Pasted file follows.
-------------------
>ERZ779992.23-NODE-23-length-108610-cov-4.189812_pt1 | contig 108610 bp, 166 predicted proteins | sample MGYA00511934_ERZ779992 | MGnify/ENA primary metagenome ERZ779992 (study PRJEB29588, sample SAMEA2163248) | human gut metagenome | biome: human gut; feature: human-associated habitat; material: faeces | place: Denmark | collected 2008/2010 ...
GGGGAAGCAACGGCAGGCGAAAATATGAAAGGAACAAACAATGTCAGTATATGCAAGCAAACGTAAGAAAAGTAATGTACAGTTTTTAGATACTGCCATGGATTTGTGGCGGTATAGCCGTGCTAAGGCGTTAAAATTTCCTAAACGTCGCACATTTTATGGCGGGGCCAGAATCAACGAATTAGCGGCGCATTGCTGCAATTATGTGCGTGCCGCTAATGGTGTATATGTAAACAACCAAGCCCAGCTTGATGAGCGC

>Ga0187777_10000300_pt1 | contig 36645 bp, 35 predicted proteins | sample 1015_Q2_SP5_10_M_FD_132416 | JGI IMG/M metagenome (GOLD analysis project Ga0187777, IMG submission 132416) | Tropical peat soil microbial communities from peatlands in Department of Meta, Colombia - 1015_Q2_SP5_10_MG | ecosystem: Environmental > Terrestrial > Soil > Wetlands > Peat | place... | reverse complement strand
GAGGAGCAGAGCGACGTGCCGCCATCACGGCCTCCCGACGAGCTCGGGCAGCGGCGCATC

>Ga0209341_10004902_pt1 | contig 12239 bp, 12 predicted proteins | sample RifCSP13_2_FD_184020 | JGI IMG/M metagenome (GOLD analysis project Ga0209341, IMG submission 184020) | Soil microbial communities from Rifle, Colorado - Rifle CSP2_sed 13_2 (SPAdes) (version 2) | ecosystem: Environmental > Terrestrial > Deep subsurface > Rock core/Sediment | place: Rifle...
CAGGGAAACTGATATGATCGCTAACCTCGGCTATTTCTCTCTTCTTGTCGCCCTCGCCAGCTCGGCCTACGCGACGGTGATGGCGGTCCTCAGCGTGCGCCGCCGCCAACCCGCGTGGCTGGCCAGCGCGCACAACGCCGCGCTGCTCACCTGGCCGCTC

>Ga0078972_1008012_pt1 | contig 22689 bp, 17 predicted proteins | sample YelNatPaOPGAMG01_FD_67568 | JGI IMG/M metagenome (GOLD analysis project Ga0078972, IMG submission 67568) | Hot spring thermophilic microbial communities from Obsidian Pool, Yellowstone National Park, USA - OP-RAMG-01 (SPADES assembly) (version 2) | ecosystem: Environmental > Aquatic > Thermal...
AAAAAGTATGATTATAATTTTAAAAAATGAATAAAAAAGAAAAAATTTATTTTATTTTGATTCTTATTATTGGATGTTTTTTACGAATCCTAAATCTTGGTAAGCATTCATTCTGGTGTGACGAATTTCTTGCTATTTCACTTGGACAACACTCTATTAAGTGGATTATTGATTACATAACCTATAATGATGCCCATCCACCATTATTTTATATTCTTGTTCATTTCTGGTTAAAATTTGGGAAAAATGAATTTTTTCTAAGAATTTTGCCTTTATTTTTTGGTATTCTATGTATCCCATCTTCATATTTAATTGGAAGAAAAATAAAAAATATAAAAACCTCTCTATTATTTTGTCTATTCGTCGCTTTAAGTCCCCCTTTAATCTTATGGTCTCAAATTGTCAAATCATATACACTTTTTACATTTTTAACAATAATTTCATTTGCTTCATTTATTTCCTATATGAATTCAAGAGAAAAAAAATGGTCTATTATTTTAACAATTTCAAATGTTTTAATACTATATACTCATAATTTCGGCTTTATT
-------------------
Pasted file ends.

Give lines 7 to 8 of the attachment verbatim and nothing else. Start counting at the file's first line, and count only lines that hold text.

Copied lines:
>Ga0078972_1008012_pt1 | contig 22689 bp, 17 predicted proteins | sample YelNatPaOPGAMG01_FD_67568 | JGI IMG/M metagenome (GOLD analysis project Ga0078972, IMG submission 67568) | Hot spring thermophilic microbial communities from Obsidian Pool, Yellowstone National Park, USA - OP-RAMG-01 (SPADES assembly) (version 2) | ecosystem: Environmental > Aquatic > Thermal...
AAAAAGTATGATTATAATTTTAAAAAATGAATAAAAAAGAAAAAATTTATTTTATTTTGATTCTTATTATTGGATGTTTTTTACGAATCCTAAATCTTGGTAAGCATTCATTCTGGTGTGACGAATTTCTTGCTATTTCACTTGGACAACACTCTATTAAGTGGATTATTGATTACATAACCTATAATGATGCCCATCCACCATTATTTTATATTCTTGTTCATTTCTGGTTAAAATTTGGGAAAAATGAATTTTTTCTAAGAATTTTGCCTTTATTTTTTGGTATTCTATGTATCCCATCTTCATATTTAATTGGAAGAAAAATAAAAAATATAAAAACCTCTCTATTATTTTGTCTATTCGTCGCTTTAAGTCCCCCTTTAATCTTATGGTCTCAAATTGTCAAATCATATACACTTTTTACATTTTTAACAATAATTTCATTTGCTTCATTTATTTCCTATATGAATTCAAGAGAAAAAAAATGGTCTATTATTTTAACAATTTCAAATGTTTTAATACTATATACTCATAATTTCGGCTTTATT